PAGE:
This question has been on my mind a lot since writing my Dear Teacher post, which got a lot of attention, including an interview with the LiHSK here in the Netherlands and a translated version published in their latest magazine.
I have seen time and time again desperate parents talking about the negative impact of school on their HSC, wondering whether it would be better to home school their child, or change schools.
Here in the Netherlands, homeschooling is not something that any parent can just choose to do. In fact, it’s quite hard to get permission to do it unless you have a valid reason for not being able to attend one of the many local schools in every neighbourhood. It’s something I looked in to a few years back when I saw what a detrimental effect the school my HSC was attending had on my child and his happiness.
- Were we talked out?
We had had various meetings with various levels and functions of the school with nothing to show for it except tears and frustration on our side. We had support from the medical profession, a therapist and the Dutch youth services who had also sat and spoken to the school. We talked, they listened but nothing happened. There was no one left to talk to. There was nothing new left to say.
- Did we trust that my son’s teachers meant what they said?
Whilst in discussions with us my son’s teachers agreed to take measures to support him to get some quiet time, but failed to follow through in the classroom. Methods that were working beautifully at home failed to take root in the classroom and we were at a loss to know why. One of his teachers eventually admitted that they didn’t believe there was an issue as nothing was evident in the classroom – he was a model pupil so they saw no need to take any action. We felt like we were being humoured when we sat in discussions with the school.
- Was the idea of ‘highly sensitive’ acknowledged and accepted ?
We were told in no uncertain terms in the later stages of discussions that highly sensitive hadn’t been scientifically proven. There was therefore no support because the basic premise of our discussions was not deemed real.
- Was my child being listened to by those responsible for him in the classroom?
As an example he told his teacher he was tired because the classroom was busy but he wasn’t taken seriously. He was told he should go to bed and then that he didn’t actually look tired. You can bet that he’d never go back and tell them how he was feeling again. The trust with his teachers was broken.
- Did we feel that we were on the same team as those looking after my child in school?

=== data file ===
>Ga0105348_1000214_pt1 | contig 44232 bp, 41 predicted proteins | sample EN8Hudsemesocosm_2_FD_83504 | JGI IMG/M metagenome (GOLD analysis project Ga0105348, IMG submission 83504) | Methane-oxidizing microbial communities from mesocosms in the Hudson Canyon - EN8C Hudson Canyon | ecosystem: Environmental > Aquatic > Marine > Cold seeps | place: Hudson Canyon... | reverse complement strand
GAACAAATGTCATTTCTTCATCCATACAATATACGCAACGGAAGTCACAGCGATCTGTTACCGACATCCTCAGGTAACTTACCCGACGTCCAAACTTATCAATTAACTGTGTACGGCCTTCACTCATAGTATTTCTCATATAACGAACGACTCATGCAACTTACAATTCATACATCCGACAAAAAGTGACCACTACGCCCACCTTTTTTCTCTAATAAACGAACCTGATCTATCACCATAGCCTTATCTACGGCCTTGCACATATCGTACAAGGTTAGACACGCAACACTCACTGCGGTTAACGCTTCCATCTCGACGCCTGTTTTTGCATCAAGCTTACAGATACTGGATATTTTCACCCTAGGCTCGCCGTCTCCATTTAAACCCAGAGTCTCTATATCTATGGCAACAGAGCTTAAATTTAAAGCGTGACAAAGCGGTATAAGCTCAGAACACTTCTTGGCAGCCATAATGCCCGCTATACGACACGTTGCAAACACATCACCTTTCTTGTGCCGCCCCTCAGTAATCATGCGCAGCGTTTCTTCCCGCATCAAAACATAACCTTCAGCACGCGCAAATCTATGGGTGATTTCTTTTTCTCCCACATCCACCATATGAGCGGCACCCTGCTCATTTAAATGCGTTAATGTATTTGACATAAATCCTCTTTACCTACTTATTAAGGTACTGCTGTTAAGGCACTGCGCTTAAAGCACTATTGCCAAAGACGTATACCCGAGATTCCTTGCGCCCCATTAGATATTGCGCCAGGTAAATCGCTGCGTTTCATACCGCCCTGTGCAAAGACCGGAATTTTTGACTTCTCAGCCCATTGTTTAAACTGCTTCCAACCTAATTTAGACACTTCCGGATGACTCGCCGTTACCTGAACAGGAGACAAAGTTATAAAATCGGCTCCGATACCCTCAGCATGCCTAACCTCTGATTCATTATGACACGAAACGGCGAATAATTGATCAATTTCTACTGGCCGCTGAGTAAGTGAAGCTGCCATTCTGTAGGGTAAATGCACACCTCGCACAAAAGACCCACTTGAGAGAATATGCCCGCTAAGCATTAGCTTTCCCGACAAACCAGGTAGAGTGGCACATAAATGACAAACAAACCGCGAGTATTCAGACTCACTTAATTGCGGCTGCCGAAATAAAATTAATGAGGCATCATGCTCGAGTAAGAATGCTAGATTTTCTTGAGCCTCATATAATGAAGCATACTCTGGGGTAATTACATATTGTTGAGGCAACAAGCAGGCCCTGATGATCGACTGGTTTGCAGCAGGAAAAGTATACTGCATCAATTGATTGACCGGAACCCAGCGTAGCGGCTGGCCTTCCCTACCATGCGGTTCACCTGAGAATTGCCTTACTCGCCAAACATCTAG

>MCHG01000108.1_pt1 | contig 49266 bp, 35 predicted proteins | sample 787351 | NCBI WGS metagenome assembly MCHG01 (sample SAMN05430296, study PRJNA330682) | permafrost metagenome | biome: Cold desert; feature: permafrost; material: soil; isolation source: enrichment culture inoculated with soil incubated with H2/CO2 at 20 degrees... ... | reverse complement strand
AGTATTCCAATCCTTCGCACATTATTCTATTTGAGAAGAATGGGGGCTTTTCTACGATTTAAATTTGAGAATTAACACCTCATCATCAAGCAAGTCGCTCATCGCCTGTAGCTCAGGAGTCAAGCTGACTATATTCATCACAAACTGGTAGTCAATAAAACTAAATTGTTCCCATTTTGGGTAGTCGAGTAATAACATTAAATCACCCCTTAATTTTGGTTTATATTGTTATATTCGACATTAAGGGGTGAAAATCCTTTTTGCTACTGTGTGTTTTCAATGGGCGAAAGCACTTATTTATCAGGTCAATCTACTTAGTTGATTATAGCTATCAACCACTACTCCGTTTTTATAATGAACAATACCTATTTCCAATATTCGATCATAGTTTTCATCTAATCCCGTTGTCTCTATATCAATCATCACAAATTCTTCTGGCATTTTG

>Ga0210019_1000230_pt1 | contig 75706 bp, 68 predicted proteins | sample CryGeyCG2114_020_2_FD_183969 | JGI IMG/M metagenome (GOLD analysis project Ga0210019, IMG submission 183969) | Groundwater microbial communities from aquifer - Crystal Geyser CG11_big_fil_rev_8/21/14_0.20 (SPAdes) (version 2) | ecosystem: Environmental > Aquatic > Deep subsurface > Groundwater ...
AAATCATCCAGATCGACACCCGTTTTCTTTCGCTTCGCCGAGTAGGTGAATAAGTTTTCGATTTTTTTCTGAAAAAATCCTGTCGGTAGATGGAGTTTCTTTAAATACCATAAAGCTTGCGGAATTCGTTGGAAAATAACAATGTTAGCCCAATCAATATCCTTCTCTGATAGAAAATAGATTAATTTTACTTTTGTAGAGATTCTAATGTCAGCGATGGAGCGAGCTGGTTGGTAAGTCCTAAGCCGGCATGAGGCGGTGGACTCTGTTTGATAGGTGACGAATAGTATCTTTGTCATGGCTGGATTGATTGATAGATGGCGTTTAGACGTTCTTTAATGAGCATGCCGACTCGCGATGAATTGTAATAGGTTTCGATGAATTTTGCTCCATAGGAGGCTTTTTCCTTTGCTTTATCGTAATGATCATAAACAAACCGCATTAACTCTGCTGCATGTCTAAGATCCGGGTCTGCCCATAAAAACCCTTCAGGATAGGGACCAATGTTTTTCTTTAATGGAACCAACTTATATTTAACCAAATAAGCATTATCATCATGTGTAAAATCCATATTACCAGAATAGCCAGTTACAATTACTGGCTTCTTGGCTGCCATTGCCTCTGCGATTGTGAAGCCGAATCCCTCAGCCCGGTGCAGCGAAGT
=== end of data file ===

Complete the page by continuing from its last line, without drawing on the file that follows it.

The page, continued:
As the situation disintegrated we were told that my son’s problem was at home as the teachers saw no issues with him in the classroom. They told us to deal with the tantrums and meltdowns at home and leave school out of it. The teachers refused point blank to take measures to give my son some quiet time as they judged he did not need it. We were in a corner with no way out, no support from the place he spends most of his time during the week.
- Was the class size and the way activities were organised workable for my child?
His class size kept growing with no end in sight. He was due to move to group 3 in the new school year and we asked repeatedly how many children would be in his class. We were told that that was not yet known. At the last moment we discovered that the rest of his time in primary school he would be in a class of around 32 children. We were faced with the prospect of a large, busy class with absolutely no support for being highly sensitive.
- Was the school flexible?
When we spoke to the regional school doctor she confirmed that the school was very rigid, very scientific and there was no going outside the lines that they had drawn. I spoke to other parents that had moved their children out of our school to other schools and it appeared that they had faced the same brick wall facing us. It was a ‘do it our way’ or ‘go elsewhere’ approach which didn’t work for us – highly sensitive or not!
- And most importantly what did our instincts say?
My son came home unhappy from school. That in itself was a reason to consider other options. If we asked how his day had been he said it had been fun yet we could feel something wasn’t right. The Dutch have a great saying which fit perfectly at the time – lekker in je vel te zitten. It literally means to sit comfortably in your own skin and it was evident that my son didn’t. We just got to the point where it didn’t feel right – instinctively we knew he wasn’t in the right place. Instinctively he knew he wasn’t in the right place but he couldn’t express what he felt.
The answers to these questions, as well as advice from externals, left us in no doubt that we needed to look for a new school.
Don’t get me wrong, making the decision to move schools is huge. However, my son showed that it’s sometimes not as big and scary as it seems. Children are more adaptable than you believe.
Once we had made the decision and found a school which seemed like a great option it was time to tell our son. I was nervous, ready for a drama and resistance, ready to wipe away tears and explain away his anger.
The reaction we got from him bowled us over. When we told him he would start a new school after the summer holidays he smiled. He beamed and said, “Really? Cool!” He was delighted.
And then he began to tell us stories which showed that he felt he wasn’t being listened to, that he knew he wasn’t being taken seriously. Once we opened up a way out for him it seemed to clear the way for him to tap in to how he felt. He loved the idea of a school that understood what highly sensitive is, that wouldn’t expect him to be something he is not.
And believe me he hasn’t looked back!
Over to You: Has your child changed schools? How did you reach the decision? Are you considering a change? I would love to hear your experiences.